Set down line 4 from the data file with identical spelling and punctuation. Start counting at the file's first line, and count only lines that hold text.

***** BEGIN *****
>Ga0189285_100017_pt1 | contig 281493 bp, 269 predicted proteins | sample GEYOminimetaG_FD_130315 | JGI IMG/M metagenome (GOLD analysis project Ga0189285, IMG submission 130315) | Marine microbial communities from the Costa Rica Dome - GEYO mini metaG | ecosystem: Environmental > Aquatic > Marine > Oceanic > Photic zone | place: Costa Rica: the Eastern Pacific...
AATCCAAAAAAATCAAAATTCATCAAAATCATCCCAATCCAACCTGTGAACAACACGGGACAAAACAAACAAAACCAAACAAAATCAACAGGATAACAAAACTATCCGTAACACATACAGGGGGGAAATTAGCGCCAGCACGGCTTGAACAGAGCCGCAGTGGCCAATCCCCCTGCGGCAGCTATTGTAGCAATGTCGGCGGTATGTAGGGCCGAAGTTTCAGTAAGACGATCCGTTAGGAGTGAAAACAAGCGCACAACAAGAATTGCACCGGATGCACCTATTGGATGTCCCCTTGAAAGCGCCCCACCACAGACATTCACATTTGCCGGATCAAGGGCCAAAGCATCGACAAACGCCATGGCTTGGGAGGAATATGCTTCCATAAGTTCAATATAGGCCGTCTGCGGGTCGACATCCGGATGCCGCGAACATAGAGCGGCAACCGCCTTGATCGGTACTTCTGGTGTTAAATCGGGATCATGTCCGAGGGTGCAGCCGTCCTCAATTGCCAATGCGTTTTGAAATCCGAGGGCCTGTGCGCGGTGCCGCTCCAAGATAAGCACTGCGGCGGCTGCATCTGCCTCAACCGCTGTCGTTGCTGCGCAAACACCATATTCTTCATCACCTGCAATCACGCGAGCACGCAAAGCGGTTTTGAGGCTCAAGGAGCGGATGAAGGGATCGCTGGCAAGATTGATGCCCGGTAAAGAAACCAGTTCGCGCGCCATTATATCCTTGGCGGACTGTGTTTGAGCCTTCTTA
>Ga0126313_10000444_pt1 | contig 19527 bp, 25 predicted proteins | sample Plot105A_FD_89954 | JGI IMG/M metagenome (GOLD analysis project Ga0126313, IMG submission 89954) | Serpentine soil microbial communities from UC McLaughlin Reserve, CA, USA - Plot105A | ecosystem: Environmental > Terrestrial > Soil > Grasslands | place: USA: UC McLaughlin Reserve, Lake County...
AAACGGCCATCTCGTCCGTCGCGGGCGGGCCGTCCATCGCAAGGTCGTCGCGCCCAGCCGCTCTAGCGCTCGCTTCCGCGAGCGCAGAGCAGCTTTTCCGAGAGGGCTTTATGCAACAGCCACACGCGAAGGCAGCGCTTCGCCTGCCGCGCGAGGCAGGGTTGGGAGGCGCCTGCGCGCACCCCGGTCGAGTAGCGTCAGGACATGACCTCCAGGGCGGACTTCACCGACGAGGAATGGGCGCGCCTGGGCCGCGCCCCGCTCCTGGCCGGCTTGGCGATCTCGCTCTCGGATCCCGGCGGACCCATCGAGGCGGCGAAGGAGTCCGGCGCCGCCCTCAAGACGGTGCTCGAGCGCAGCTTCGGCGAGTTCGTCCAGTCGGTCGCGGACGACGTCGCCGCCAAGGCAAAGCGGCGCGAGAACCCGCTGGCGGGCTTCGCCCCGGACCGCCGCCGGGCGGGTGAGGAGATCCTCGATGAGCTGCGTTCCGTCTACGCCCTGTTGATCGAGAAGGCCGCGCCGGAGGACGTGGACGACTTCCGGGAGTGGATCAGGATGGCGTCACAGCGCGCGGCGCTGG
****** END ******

AAACGGCCATCTCGTCCGTCGCGGGCGGGCCGTCCATCGCAAGGTCGTCGCGCCCAGCCGCTCTAGCGCTCGCTTCCGCGAGCGCAGAGCAGCTTTTCCGAGAGGGCTTTATGCAACAGCCACACGCGAAGGCAGCGCTTCGCCTGCCGCGCGAGGCAGGGTTGGGAGGCGCCTGCGCGCACCCCGGTCGAGTAGCGTCAGGACATGACCTCCAGGGCGGACTTCACCGACGAGGAATGGGCGCGCCTGGGCCGCGCCCCGCTCCTGGCCGGCTTGGCGATCTCGCTCTCGGATCCCGGCGGACCCATCGAGGCGGCGAAGGAGTCCGGCGCCGCCCTCAAGACGGTGCTCGAGCGCAGCTTCGGCGAGTTCGTCCAGTCGGTCGCGGACGACGTCGCCGCCAAGGCAAAGCGGCGCGAGAACCCGCTGGCGGGCTTCGCCCCGGACCGCCGCCGGGCGGGTGAGGAGATCCTCGATGAGCTGCGTTCCGTCTACGCCCTGTTGATCGAGAAGGCCGCGCCGGAGGACGTGGACGACTTCCGGGAGTGGATCAGGATGGCGTCACAGCGCGCGGCGCTGG